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Mojo Bags

 
 
Princess
16:23 / 18.01.07
I want to talk about Mojo bags. I was tempted to start the conversation in the Potions 101 thread, but I think it falls outside of that thread's remit.

For those not in the know:
Mojo (pronounced [ˈməːʊˌdʒəːʊ] or [ˈmoːʊˌdʒoːʊ]) is a term commonly encountered in the African-American folk belief called hoodoo. A mojo is a small bag, a type of magic charm, often of red flannel cloth and tied with a drawstring, containing botanical, zoological, and/or mineral curios, petition papers, and the like. It is typically worn under clothing. -Wikipedia, more here

I've just started to get really into this as a technique. I wondered if anyone wanted to swap stories, share tips, ask questions. There are some people here with a much better knowledge of Hoodoo than me, so I'd like to leech your knowledge.

I made a bag yesterday, but I know it's fairly deviant in it's construction. For a start, I'm wearing it fairly prominently as a kneckalce. Part of the purpose of the mojo was to fascinate, so having the spell in some visible place seemed appropriate.
The major difference is my inclusion of a written element to the magic. I'm told that a spoken charm is mainly a european form of magic, and that Hoodoo doesn't, as a rule, use them much. But I need words, I'm all about the words. The poem has become a fairly important part of it's construction actually. By repeating the words it's like I'm reaffirming my relationship with the ingredients.

The poem is basically a list of kennings. I constructed the bag on a fairly ad hoc basis. I just took a walk and asked for the right things to appear. Other things I already had. I'm using the bag as jewellry, as a pendulum and as a general tool. Though the spell does have a specific focus, I'm using it also as a general extension of my luck. I'm not sure how to explain it. It's like having a piece of magic, that I can use for anything. Though the object is "flavoured" and does have a certain personality, I'm just sort of using as a general "key". It pains me to make the comparrison, but it's aproaching a Pratchett-esque "shamble".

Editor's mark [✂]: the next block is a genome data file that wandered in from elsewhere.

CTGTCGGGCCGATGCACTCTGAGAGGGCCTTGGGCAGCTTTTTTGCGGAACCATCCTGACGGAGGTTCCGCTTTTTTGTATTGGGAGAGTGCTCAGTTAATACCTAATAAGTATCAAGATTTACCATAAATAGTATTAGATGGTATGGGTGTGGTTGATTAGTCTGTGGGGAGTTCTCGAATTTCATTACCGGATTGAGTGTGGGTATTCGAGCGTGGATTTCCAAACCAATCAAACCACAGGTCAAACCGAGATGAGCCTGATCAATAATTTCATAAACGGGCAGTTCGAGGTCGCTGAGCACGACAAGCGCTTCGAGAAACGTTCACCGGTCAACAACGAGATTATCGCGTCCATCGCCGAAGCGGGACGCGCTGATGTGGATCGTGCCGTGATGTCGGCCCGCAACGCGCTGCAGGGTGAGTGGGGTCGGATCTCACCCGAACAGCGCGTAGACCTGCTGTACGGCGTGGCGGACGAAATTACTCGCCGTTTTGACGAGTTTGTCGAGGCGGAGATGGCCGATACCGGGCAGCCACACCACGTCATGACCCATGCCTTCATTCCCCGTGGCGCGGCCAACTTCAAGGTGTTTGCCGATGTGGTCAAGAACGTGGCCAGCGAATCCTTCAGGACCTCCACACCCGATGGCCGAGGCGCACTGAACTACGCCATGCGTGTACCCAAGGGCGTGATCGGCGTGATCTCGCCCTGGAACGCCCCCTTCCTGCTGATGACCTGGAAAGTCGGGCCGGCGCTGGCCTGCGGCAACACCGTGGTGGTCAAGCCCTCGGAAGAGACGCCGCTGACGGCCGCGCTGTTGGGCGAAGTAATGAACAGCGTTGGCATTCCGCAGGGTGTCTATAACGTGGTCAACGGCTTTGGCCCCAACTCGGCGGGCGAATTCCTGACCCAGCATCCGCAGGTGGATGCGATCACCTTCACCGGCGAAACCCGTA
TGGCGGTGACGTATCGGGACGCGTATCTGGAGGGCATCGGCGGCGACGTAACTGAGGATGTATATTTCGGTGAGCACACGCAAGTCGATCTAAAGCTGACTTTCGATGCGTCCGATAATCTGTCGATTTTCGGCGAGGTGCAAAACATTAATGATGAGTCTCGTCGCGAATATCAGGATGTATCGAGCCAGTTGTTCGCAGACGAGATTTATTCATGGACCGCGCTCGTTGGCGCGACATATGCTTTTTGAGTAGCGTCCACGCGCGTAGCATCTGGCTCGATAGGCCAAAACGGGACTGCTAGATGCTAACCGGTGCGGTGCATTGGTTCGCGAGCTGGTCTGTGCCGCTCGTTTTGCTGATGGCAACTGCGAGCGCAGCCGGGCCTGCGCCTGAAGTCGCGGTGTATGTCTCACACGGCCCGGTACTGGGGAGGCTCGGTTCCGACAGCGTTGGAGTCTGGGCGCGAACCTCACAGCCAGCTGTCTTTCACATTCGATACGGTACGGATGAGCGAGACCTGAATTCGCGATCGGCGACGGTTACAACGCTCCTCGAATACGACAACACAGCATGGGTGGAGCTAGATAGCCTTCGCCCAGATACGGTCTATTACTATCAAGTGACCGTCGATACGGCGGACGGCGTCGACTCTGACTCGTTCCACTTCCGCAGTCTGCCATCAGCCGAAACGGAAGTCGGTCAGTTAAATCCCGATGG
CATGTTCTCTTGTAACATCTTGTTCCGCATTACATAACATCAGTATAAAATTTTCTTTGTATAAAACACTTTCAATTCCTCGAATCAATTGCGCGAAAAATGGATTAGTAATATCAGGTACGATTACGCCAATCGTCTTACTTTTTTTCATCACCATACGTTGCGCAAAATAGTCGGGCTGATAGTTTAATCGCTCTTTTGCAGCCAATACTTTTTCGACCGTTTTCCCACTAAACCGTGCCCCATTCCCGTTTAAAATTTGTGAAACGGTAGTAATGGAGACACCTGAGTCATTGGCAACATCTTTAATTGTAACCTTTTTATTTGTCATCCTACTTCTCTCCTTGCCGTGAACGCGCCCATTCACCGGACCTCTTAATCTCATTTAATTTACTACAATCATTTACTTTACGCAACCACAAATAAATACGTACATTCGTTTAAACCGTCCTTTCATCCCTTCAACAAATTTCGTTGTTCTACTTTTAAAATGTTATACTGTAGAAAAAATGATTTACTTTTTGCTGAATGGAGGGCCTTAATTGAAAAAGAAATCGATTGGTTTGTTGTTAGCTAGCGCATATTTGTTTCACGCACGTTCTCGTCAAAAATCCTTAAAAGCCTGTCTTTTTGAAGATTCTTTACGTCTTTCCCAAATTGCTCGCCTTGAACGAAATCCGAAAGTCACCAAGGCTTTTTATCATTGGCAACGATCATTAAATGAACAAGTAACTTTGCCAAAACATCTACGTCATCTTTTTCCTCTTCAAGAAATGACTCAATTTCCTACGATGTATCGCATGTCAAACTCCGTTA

I'll post up the trite poetry and ingredients later, as I've got to go and have my head fixed by the clever ladies at the counselling service. But what do people think? What are your own experiences of the technique?

Also, oh more educated people than I,are there any "standardised" recipes for mojos like there are for Hoodoo oils? Or are mojos generally more individualised?
 
 
Chiropteran
16:37 / 18.01.07
having the spell in some visible place seemed appropriate.

Part of the lore of mojo bags, though, is the frequently-encountered belief that they lose their power if seen or touched by another person. A traditional spot to carry one is strung out-of-sight under the left armpit, or under a skirt (especially the type of woman's mojo often called a nation sack). There are old blues songs where the male singer talks about finding and touching his woman's [sic] mojo, to weaken her power or loose her hold on him (all entendres doubled, of course). Not everyone holds to this belief, but it is well-attested.
 
 
Chiropteran
17:00 / 18.01.07
I guess I wasn't done...

The major difference is my inclusion of a written element to the magic.

The use of written seals or petition papers in a mojo (and other hoodoo work) is very common.

I'm told that a spoken charm is mainly a european form of magic, and that Hoodoo doesn't, as a rule, use them much

Standardized spoken charms or chants that must be memorized and repeated exactly are more European, but a lot of hoodoo can involve extemporaneous prayer or petitions, or at least calling the subject/target's name and the desired effects aloud.

are there any "standardised" recipes for mojos like there are for Hoodoo oils?